On March 27, 2008, the Supreme Court released two opinions addressing discriminatory retaliation in the workplace. In the pair of opinions, the Court broadened the scope of potential claims for retaliatory conduct by holding that: (1) employees may bring a private action for discriminatory retaliation under §1981; and (2) the Age Discrimination in Employment Act (ADEA) prohibits retaliation against federal employees who complain of age discrimination.
In CBOCS West, Inc. v. Humphries, the Supreme Court held 7-2 that under 42 U.S.C. §1981, retaliation itself is a form of prohibited discrimination when contractual rights are at stake, even though §1981 does not include the word “retaliation.” Although this particular issue had been addressed by several appellate courts, the Supreme Court had never addressed the question squarely.
As background, §1981 gives “all persons…the same right…to make and enforce contracts…as is enjoyed by white citizens” and applies in the employment context because the employment relationship is often considered contractual in nature. The plaintiff in this case, Hendrick Humphries, claimed that he was fired because he complained to managers that a co-employee was dismissed for race-based reasons. In its appeal brief, the defendant framed the question before the Court simply as: “Is a race retaliation claim cognizable under 42 U.S.C Sec. 1981?” The answer to that question, according to the Supreme Court, is yes. As a result of this decision, employers should be aware that employees now have one more potential claim in their arsenal when it comes to discriminatory or retaliatory treatment. It’s also important to note that retaliation claims under §1981 likely will not be subject to the filing deadlines and limits on damages imposed by Title VII.;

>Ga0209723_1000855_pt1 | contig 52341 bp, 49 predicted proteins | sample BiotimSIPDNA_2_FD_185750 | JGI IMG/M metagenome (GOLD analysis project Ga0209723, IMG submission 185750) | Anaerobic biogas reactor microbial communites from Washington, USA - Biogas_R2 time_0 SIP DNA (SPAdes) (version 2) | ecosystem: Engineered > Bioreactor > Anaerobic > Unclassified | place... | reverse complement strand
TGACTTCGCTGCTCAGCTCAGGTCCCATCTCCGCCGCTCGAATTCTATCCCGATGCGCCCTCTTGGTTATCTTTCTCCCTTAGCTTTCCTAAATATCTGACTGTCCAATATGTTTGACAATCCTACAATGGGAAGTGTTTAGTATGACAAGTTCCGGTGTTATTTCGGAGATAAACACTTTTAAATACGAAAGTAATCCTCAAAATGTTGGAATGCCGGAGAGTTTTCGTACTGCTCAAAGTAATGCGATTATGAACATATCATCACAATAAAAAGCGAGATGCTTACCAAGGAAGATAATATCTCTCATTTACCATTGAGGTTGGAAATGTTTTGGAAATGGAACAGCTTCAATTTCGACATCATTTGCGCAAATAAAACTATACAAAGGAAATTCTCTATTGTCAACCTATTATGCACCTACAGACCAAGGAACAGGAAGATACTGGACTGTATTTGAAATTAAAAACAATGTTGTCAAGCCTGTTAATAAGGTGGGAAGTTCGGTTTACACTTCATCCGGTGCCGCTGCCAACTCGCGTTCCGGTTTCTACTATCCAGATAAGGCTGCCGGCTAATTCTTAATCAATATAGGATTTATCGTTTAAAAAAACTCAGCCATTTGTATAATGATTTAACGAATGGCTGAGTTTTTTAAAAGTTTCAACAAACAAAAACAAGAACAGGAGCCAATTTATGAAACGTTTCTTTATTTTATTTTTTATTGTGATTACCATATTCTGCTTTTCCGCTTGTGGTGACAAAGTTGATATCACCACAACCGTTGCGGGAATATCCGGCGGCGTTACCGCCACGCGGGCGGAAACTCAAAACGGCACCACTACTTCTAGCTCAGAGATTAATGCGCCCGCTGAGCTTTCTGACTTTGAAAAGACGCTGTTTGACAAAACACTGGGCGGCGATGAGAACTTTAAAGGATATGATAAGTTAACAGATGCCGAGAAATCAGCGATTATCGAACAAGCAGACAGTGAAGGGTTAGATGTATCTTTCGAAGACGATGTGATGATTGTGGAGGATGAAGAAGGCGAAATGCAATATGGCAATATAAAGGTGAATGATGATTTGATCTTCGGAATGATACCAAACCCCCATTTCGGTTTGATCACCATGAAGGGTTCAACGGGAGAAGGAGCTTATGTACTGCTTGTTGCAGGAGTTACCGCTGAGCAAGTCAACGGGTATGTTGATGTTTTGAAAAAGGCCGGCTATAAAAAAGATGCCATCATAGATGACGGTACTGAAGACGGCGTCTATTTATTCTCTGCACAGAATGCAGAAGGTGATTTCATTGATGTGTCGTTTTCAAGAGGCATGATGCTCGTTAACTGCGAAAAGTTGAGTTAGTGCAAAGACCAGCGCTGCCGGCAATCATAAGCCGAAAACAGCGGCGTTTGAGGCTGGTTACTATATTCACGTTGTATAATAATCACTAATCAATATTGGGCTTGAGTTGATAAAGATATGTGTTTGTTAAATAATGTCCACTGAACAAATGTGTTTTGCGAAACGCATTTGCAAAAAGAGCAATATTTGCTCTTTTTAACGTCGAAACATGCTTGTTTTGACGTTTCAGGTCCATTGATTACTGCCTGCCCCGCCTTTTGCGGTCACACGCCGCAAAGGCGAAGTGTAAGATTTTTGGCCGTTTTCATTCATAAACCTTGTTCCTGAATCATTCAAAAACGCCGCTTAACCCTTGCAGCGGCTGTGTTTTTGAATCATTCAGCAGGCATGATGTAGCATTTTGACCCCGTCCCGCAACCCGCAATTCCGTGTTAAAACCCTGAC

Likewise, in Gomez-Perez v. Potter, the Court held 6-3 that the ADEA prohibits retaliation against a federal employee who complains of age discrimination. The case involved a 45-year-old postal worker who claimed that she was subjected to various forms of retaliation, including a drastic reduction in hours, after she filed an administrative ADEA complaint. Section 633a(a) of the ADEA requires that “all personnel actions affecting [federal] employees…at least 40 years of age…be made free from any discrimination based on age.”
Relying on a rationale similar to that in CBOCS West, the Court settled a split among the circuits by holding that, despite no mention of “retaliation” in the statute’s prohibition of discrimination against federal employees based on age, such retaliation is prohibited. Notably, the Court acknowledged, but ultimately was not persuaded by, the “negative implication” argument – i.e., that §623(d) of the ADEA contains a specific prohibition on retaliation against ADEA complainants in the private sector but §633(a) contains no such provision for federal employees. In response to this argument, the Court noted that the two provisions were neither considered nor enacted simultaneously, thereby greatly diminishing the impact of that argument.
As in CBOCS West, the Court stressed that private rights of action for discrimination encompass rights of action for retaliation as well. Although this decision obviously has the most impact on claims by federal employees, it is further evidence of the Court’s willingness to expand the rights and potential claims of employees in the area of discrimination.